Thursday, October 11, 2012

[JavaScript] 'window.onbeforeunload' fires twice.

It is a common practice to handle the 'unsaved data on page' scenario by means of handling 'window.onbeforeunload' event. A typical way of handling this event would be like this. 

window.onbeforeunload = handleUnsavedData; 

       function handleUnsavedData()
              if (pageUpdated)
                     return 'You have unsaved data on the page. Are you sure you want to    navigate away from the page?';

This works, but you may have noticed that the 'onbeforeunload' event is getting fired twice, effectively executing the function 'handleUnsavedData' twice! 

Well, there is a work around for this. The solution is to disable the event handler. So the code would look like below. 

function handleUnsavedData() 
event.returnValue = 'You have unsaved data on the page. Are you sure you wan to navigate away from the page?'; 
window.onbeforeunload = null; 

Now this makes sure that the event is not fired twice - only to introduce a new problem! 
Imagine that you have chosen not to exit the page when you were warned. Now you are back in your page (without a post-back ofcourse). If you try to navigate away from the page again, will it warn you? Of course not, because you have nullified the event handler. 

Luckily there is a work around for that too :-) 

The idea is to temporarily disable the event handler and then enable it later(within few milliseconds). The modified code would look like below. 

function handleUnsavedData() 
event.returnValue = 'You have unsaved data on the page. Are you sure you wan to navigate away from the page?'; 
window.onbeforeunload = null; 
setTimeout("enableBeforeUnloadHandler()", "100"); 

function enableBeforeUnloadHandler()  {     window.onbeforeunload = confirmExit; } 

In this case, the event handler would be reinstated shortly after returning to the page. You may want to play with the '100 ms' a little bit to suit your requirements. 

Happy coding, 

James Poulose

Friday, April 13, 2012

[C#] Validate a method’s signature in run time

Usage of interfaces is always the recommended way to enforce a method’s signature – there are no doubts in that. But there are some occasions where you cannot use an interface to achieve this.
I had a scenario this week, in which I had to use some methods dynamically by reflecting them in run time. Basically these assemblies are created by others and I just consume the methods in run time.  To add more problem, there can be any number of these methods. Even though there is an agreed signature for these methods, often times people can forget those ‘trivial’ details, resulting in run time exceptions, which may not be a nice thing to happen in a production system J.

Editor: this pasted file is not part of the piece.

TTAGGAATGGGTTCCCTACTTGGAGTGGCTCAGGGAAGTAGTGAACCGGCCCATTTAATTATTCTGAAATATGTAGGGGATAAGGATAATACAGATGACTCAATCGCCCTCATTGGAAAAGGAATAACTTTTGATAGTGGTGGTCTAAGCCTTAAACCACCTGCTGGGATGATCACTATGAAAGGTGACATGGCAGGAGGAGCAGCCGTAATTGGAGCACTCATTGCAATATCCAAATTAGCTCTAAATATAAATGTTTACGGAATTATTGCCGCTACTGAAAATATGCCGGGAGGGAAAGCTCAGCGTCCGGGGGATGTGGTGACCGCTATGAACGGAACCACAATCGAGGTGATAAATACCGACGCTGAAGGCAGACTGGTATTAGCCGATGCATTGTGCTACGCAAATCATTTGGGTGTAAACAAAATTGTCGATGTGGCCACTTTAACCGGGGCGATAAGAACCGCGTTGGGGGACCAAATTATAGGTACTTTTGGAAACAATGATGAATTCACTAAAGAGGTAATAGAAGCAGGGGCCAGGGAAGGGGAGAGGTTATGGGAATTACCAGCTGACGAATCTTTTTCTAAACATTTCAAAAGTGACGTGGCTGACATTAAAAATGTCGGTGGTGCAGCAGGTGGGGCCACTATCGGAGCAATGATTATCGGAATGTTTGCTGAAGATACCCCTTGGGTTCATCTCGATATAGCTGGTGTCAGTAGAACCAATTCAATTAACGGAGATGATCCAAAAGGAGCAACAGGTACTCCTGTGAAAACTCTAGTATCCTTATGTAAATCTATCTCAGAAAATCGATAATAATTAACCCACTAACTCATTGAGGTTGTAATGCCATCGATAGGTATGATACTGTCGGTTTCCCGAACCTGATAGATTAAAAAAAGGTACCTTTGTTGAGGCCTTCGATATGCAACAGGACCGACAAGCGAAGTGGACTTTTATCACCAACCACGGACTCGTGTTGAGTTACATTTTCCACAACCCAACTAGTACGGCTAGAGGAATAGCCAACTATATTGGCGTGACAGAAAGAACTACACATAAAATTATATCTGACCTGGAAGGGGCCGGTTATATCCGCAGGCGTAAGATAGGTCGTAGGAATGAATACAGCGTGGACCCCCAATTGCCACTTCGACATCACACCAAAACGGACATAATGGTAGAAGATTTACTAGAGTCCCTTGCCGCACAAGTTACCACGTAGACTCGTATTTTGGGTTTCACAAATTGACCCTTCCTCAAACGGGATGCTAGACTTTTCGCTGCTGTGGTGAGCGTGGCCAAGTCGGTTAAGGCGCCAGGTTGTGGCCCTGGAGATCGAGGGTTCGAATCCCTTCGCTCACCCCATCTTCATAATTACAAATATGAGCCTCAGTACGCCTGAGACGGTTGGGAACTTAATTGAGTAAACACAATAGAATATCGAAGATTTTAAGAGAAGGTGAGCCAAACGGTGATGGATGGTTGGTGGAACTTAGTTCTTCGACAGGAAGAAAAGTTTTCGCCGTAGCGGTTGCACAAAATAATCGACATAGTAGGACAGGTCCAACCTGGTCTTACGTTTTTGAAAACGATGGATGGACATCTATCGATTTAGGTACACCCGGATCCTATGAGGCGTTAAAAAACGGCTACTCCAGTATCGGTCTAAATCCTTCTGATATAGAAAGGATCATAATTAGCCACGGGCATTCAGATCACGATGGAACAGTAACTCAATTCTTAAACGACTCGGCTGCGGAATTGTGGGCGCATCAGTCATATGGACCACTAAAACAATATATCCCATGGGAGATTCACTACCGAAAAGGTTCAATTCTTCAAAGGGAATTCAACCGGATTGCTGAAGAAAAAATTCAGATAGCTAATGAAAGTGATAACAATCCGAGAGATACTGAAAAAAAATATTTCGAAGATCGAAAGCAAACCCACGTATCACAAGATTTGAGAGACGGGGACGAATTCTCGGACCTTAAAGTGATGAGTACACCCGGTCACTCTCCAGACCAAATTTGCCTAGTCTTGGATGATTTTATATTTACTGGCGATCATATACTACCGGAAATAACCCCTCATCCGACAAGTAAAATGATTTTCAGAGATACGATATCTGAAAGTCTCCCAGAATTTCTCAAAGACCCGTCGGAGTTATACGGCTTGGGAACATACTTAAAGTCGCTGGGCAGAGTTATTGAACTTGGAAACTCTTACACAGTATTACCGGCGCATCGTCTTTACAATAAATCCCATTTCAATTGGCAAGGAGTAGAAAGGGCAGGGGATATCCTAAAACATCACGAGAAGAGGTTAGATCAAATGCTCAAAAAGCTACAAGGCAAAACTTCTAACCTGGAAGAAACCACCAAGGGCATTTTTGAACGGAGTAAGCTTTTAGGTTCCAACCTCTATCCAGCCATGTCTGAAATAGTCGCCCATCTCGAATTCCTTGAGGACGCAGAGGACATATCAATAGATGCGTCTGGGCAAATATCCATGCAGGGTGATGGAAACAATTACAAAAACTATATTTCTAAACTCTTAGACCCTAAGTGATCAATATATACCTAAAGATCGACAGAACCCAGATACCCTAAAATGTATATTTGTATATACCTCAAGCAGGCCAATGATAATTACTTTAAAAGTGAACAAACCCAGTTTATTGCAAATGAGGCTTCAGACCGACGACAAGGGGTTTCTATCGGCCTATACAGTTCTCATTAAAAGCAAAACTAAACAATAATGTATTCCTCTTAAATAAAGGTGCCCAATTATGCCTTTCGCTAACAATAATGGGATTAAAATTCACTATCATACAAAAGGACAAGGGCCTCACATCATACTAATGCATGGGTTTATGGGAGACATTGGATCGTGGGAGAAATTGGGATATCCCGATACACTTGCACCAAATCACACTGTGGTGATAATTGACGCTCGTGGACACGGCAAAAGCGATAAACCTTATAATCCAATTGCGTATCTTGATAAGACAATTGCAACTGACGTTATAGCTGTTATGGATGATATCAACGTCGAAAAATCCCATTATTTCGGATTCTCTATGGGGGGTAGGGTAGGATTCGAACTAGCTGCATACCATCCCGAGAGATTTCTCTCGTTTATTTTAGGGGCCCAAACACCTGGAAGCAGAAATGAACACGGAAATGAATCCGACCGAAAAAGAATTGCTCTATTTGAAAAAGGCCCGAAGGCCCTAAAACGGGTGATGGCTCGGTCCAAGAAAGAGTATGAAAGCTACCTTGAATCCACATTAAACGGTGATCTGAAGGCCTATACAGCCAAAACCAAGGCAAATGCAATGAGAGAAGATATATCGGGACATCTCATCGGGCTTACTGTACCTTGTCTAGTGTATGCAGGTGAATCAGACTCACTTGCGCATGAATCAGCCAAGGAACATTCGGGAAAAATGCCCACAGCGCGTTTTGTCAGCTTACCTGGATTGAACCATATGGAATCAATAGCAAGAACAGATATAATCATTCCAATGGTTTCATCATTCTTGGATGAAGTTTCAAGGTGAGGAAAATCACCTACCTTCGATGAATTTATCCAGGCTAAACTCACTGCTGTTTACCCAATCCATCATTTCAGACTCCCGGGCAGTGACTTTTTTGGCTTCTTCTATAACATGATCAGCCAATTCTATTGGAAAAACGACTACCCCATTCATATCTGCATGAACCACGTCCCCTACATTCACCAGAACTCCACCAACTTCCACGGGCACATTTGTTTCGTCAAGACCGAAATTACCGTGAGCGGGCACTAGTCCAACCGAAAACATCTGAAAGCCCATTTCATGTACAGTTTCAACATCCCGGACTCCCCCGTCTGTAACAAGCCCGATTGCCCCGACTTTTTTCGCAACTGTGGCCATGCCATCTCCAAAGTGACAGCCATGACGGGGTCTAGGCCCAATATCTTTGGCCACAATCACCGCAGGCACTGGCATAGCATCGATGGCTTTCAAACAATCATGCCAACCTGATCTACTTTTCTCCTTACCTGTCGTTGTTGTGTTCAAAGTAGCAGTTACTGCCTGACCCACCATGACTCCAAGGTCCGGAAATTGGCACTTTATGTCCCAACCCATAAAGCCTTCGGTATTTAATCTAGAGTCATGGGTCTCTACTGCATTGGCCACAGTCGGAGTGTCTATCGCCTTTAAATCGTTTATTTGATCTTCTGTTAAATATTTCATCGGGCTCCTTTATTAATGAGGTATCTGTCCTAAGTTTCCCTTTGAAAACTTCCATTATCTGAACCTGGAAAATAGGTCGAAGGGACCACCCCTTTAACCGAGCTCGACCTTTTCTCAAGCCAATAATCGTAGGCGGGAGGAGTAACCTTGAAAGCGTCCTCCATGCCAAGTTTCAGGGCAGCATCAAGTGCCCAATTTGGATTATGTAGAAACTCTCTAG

So I wrote a little validation method which will validate a specified method against my signature. First define a delegate which matches your requirement.
delegate bool MyDesiredSignature(string param1, string param2);

Now extract the method info from the user’s assembly and attempt to create a delegate which matches my delegate (in this case it will be MyDesiredSignature).
bool ValidateSignature(string methodName, object typeInstance, Type delegateType)
      MethodInfo methodInfo = this.GetType().GetMethod(
            methodName, // The method's name.
            BindingFlags.Instance | BindingFlags.NonPublic); // Change this accordingly for static/public methods.

      // Attempt to create a delegate of my delegate type from the method info.
      Delegate methodDelegate = Delegate.CreateDelegate(delegateType, typeInstance, methodInfo, false);

      // If we have 'methodDelegate' as null, then that means the delegate does not match our signature
      // or else we have a match.
      return (methodDelegate != null);

Now we can just call this method for method verification like this.

bool isValidSignature = ValidateSignature("UsersMethodName", this, typeof(MyDesiredSignature));

Happy coding!
James Poulose

Monday, April 9, 2012

[C#] WCF:Pass meta data from host to implementation.

I have two WCF hosts (one on TCP and another on NamedPipes). Don’t be alarmed about the multiple hosts – this is a messaging engine and hosts are mounted dynamically based on the configuration. No matter how many types of hosts I have, there is only one service implementation. Now the problem is, when my service implementation is invoked by an incoming call, how do I identify whether it was from host A or host B? 
Well, I need to pass some meta data from the host to my implementation class. How do I do it? There are two ways
  1.  Using an instance of the implementation

 I found a nice solution for the issue I was facing. Normally when we host a WCF endpoint this is the code we follow.

ServiceHost serviceHost = new ServiceHost(typeof(IService))

Here you pass in the type of the interface you expose to the ServiceHost instance. Instead of this approach, you can make use of the second overload of the ServiceHost constructor which takes in an instantiated object! Now the code looks like this

ServiceImplementation implementation1 = new ServiceImplementation();
ServiceHost serviceHost = new ServiceHost(implementation1);

Only thing to note here is that you need to mark your implementation instance mode as a ‘InstanceContextMode.Single‘, effectively making it a Singlreton.

Now the way it solves my problem is that I use my implementation class to pass any metadata from the host to the implementation. My code now looks like this.

// Create a metadata class just to hold your data.
public class MetaData     
       public MetaData(string data1,int data2) 
              Data1 = data1;      
              Data2 = data2;      
       public string Data1 { get; set; }
       public int Data2 { get; set; }   

// Just pass in the instance to the host.
MetaData metadata = MetaData("D1", 100);
ServiceImplementation implementation1 = new ServiceImplementation(metadata);
ServiceHost serviceHost = new ServiceHost(implementation1);

       // My Implementation looks like this